English Heritage is rolling out its new brand guidelines, which aim to provide roster consultancies with best practice advice across the organisation, plus a slightly revised visual identity.
Devised by Aqueduct, the set of core guidelines takes the shape of a 32-page booklet, with rules that encourage good practice.
Small revisions have been made to the logo. These aim to increase legibility and deliver typefaces consistently across a wide range of applications.
A set of core rules, relating specifically to the logo, type and colour, have been supplemented with a series of guideline appendices for areas of operation such as retail, publishing and education.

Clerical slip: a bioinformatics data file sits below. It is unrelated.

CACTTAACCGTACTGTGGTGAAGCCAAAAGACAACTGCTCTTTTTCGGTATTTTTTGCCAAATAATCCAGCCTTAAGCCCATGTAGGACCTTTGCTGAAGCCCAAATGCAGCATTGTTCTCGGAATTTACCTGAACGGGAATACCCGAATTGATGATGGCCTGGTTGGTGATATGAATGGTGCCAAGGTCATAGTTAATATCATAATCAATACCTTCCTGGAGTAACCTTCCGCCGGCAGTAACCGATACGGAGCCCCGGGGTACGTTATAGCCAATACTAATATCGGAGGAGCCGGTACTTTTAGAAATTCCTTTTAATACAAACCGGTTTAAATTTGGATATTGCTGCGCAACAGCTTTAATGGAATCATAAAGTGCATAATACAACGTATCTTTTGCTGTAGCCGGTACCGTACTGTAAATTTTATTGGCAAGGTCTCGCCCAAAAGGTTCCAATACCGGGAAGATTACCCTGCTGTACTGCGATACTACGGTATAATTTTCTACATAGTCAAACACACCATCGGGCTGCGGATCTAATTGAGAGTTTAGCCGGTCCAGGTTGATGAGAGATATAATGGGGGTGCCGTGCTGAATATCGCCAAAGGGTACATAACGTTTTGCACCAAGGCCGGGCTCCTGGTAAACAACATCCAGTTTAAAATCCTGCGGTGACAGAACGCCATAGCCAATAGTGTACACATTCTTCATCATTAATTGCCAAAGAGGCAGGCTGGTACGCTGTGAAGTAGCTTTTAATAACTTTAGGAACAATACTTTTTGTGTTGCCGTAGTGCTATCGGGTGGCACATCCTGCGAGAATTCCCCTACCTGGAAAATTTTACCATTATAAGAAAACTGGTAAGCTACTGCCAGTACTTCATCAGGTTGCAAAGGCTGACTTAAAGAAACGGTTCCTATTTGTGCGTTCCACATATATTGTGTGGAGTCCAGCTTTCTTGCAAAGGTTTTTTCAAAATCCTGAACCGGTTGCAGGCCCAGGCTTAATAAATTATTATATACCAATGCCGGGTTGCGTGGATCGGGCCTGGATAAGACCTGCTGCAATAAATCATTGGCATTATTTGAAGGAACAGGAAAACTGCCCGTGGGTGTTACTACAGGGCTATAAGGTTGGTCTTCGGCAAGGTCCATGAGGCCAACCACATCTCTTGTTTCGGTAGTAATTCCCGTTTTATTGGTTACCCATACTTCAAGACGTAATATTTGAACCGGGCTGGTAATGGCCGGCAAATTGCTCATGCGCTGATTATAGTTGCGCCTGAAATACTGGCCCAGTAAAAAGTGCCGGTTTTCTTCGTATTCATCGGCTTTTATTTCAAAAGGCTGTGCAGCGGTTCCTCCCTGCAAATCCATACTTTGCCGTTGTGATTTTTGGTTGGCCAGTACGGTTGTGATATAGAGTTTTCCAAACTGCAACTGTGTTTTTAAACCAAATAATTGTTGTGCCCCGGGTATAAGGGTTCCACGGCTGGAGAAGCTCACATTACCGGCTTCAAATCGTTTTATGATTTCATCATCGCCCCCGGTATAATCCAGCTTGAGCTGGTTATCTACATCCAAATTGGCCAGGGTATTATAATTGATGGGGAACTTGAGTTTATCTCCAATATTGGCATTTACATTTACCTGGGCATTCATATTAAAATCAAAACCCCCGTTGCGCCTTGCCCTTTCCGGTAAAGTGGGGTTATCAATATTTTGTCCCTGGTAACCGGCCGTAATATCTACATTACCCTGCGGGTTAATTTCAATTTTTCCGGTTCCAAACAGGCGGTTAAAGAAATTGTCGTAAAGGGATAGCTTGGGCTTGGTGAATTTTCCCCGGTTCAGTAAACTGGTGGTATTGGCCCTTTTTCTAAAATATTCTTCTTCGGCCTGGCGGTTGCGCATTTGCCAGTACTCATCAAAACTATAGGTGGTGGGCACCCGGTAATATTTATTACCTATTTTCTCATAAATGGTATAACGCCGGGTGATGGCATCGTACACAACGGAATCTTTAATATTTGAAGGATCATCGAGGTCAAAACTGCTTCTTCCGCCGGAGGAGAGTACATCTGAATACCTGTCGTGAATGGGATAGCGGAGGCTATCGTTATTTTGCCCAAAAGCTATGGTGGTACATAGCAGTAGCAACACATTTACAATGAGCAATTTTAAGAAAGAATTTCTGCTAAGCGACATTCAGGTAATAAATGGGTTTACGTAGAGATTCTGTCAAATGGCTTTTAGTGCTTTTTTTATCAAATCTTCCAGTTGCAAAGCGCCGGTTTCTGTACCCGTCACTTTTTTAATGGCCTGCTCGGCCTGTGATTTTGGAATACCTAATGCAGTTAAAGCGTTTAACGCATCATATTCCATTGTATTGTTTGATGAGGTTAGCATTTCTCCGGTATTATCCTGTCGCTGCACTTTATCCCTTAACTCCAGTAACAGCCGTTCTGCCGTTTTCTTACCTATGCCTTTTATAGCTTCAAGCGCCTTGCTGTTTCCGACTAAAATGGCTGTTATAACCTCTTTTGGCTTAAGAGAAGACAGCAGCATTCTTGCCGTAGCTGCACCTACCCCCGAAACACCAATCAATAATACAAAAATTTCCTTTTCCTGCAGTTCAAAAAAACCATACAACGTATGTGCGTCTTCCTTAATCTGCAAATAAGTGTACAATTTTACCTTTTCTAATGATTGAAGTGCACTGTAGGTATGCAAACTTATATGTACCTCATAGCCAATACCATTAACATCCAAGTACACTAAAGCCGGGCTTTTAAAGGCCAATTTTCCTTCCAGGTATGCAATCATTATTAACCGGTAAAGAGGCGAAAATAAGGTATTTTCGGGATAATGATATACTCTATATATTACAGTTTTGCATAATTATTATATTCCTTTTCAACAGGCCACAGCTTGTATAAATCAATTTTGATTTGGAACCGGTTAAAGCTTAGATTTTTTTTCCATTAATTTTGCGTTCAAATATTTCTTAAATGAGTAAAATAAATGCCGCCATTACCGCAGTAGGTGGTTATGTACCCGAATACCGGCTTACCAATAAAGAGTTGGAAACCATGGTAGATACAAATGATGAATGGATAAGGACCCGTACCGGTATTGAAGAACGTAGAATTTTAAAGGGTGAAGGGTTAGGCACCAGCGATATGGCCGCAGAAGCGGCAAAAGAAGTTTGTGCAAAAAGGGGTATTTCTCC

Dan Wolfe, English Heritage’s marketing director, says the organisation wanted to ‘allow each of our divisions to be best in class – so the publishing division uses the brand in a publishing context, the visitor attractions people mirror their peers’ best practice and so on’.
English Heritage has divisions operating in different markets, from heritage tourism through publishing to archaeological academia.
Aqueduct, which was appointed to the work in August 2005 following a four-way pitch, aimed to devise a framework that could be used across the entire organisation.
‘The 32-page booklet is written with a natural and constructive voice, a world away from the usual ring- bound “brand police” manuals favoured by many big institutional organisations,’ says Aqueduct creative director Charlie Waterhouse.